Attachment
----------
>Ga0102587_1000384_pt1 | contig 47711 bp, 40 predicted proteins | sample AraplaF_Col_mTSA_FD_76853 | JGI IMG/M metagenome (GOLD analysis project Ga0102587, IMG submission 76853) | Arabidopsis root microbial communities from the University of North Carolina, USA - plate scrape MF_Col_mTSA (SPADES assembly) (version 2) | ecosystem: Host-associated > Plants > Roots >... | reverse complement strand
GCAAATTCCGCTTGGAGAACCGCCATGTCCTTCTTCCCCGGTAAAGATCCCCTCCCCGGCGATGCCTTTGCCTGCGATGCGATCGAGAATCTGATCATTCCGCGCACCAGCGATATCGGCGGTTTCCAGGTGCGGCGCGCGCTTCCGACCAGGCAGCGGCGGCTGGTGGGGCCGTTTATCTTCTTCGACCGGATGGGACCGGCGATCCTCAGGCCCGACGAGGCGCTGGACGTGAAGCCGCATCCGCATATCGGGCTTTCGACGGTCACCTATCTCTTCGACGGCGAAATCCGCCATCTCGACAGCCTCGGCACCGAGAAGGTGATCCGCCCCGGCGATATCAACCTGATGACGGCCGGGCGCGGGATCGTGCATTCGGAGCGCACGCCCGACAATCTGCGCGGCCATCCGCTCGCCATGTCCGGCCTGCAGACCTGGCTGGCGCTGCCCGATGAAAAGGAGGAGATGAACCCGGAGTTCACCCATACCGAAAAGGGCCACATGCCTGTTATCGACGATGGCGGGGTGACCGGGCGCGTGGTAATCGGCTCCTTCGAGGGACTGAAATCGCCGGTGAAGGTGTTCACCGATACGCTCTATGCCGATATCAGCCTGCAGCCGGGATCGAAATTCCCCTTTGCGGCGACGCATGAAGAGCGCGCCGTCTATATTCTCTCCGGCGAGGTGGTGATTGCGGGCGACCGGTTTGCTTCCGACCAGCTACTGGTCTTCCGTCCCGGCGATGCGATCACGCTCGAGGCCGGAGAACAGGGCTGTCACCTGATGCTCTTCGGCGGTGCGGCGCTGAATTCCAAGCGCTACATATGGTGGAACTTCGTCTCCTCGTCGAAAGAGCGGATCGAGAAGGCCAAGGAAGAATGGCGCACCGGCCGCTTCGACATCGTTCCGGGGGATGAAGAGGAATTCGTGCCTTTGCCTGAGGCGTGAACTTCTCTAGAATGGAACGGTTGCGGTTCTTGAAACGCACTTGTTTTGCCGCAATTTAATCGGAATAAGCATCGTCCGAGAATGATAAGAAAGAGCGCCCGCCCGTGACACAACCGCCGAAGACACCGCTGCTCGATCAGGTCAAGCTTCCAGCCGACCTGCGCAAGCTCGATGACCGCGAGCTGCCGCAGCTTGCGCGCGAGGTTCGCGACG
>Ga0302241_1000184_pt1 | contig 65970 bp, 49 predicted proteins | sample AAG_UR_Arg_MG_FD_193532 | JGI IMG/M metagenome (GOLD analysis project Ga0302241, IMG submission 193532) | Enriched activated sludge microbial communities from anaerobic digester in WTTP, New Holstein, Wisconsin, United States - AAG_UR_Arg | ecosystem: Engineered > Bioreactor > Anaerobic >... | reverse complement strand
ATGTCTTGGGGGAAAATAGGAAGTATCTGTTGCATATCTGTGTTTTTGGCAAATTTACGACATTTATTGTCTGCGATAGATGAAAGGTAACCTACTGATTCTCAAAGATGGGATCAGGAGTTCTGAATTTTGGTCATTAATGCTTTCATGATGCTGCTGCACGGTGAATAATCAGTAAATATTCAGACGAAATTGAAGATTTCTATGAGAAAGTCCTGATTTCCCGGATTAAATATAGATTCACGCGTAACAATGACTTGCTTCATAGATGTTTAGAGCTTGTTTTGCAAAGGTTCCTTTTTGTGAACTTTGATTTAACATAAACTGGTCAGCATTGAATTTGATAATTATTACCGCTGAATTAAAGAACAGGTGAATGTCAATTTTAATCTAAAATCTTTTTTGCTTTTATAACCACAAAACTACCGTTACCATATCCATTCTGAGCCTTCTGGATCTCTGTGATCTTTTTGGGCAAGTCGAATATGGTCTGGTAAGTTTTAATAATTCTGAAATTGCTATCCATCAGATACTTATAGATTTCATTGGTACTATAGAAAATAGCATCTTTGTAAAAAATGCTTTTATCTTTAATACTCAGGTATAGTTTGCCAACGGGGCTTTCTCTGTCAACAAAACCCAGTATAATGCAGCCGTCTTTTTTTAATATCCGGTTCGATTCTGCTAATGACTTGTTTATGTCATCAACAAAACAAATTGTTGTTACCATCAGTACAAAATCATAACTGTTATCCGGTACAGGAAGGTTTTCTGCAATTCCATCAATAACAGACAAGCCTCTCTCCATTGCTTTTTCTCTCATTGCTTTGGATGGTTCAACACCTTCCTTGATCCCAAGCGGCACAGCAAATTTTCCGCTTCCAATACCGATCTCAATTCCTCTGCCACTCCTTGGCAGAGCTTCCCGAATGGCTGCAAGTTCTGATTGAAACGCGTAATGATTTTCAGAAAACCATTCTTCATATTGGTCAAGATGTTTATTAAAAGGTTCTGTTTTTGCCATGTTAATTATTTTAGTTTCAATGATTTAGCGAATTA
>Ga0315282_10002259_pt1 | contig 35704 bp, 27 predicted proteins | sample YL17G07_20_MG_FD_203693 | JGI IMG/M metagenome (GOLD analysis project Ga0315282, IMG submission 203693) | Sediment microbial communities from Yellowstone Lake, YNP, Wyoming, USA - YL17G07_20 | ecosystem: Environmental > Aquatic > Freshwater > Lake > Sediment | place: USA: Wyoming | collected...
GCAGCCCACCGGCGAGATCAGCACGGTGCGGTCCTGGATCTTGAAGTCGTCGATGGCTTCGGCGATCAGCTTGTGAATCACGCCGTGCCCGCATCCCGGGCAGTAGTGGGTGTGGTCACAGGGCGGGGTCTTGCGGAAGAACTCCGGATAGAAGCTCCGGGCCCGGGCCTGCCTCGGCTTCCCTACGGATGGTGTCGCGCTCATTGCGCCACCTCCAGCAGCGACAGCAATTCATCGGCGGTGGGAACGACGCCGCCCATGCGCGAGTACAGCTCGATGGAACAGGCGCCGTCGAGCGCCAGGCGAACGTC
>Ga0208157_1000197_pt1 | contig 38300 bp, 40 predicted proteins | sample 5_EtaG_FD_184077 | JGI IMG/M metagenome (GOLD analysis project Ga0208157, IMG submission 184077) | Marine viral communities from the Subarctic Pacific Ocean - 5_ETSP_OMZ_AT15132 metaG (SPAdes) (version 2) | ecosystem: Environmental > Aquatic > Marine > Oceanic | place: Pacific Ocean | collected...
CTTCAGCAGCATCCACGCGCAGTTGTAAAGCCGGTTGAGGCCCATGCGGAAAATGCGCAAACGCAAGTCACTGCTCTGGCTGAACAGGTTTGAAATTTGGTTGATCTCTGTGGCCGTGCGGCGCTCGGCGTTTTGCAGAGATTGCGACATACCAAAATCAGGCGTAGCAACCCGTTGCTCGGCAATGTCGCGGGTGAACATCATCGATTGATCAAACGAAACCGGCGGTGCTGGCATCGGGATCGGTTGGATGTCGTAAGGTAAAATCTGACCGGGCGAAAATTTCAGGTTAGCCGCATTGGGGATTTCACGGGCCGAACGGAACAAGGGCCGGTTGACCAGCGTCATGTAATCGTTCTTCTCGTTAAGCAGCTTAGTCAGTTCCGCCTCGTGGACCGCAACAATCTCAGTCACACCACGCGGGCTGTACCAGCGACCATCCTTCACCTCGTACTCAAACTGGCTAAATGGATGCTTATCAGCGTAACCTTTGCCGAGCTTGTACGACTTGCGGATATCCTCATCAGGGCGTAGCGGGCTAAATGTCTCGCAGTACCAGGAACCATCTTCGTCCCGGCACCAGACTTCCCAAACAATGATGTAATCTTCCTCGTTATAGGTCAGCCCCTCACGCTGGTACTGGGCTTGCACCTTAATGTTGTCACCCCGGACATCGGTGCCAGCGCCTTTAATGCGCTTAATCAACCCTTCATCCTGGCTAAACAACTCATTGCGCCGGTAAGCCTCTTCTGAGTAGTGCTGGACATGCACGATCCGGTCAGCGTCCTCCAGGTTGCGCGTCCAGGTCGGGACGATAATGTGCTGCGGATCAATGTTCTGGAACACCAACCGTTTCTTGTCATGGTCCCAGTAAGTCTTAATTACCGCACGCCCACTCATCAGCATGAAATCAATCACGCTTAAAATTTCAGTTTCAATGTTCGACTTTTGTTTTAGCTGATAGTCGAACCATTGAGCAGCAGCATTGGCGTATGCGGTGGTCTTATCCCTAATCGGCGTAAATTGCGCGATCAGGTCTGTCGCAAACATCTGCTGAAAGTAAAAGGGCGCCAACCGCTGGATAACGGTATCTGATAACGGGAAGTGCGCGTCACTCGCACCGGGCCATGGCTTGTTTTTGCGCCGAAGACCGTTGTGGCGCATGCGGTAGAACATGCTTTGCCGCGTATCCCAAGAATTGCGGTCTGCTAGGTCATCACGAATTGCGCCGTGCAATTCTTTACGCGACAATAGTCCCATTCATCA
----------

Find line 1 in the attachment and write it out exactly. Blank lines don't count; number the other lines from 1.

>Ga0102587_1000384_pt1 | contig 47711 bp, 40 predicted proteins | sample AraplaF_Col_mTSA_FD_76853 | JGI IMG/M metagenome (GOLD analysis project Ga0102587, IMG submission 76853) | Arabidopsis root microbial communities from the University of North Carolina, USA - plate scrape MF_Col_mTSA (SPADES assembly) (version 2) | ecosystem: Host-associated > Plants > Roots >... | reverse complement strand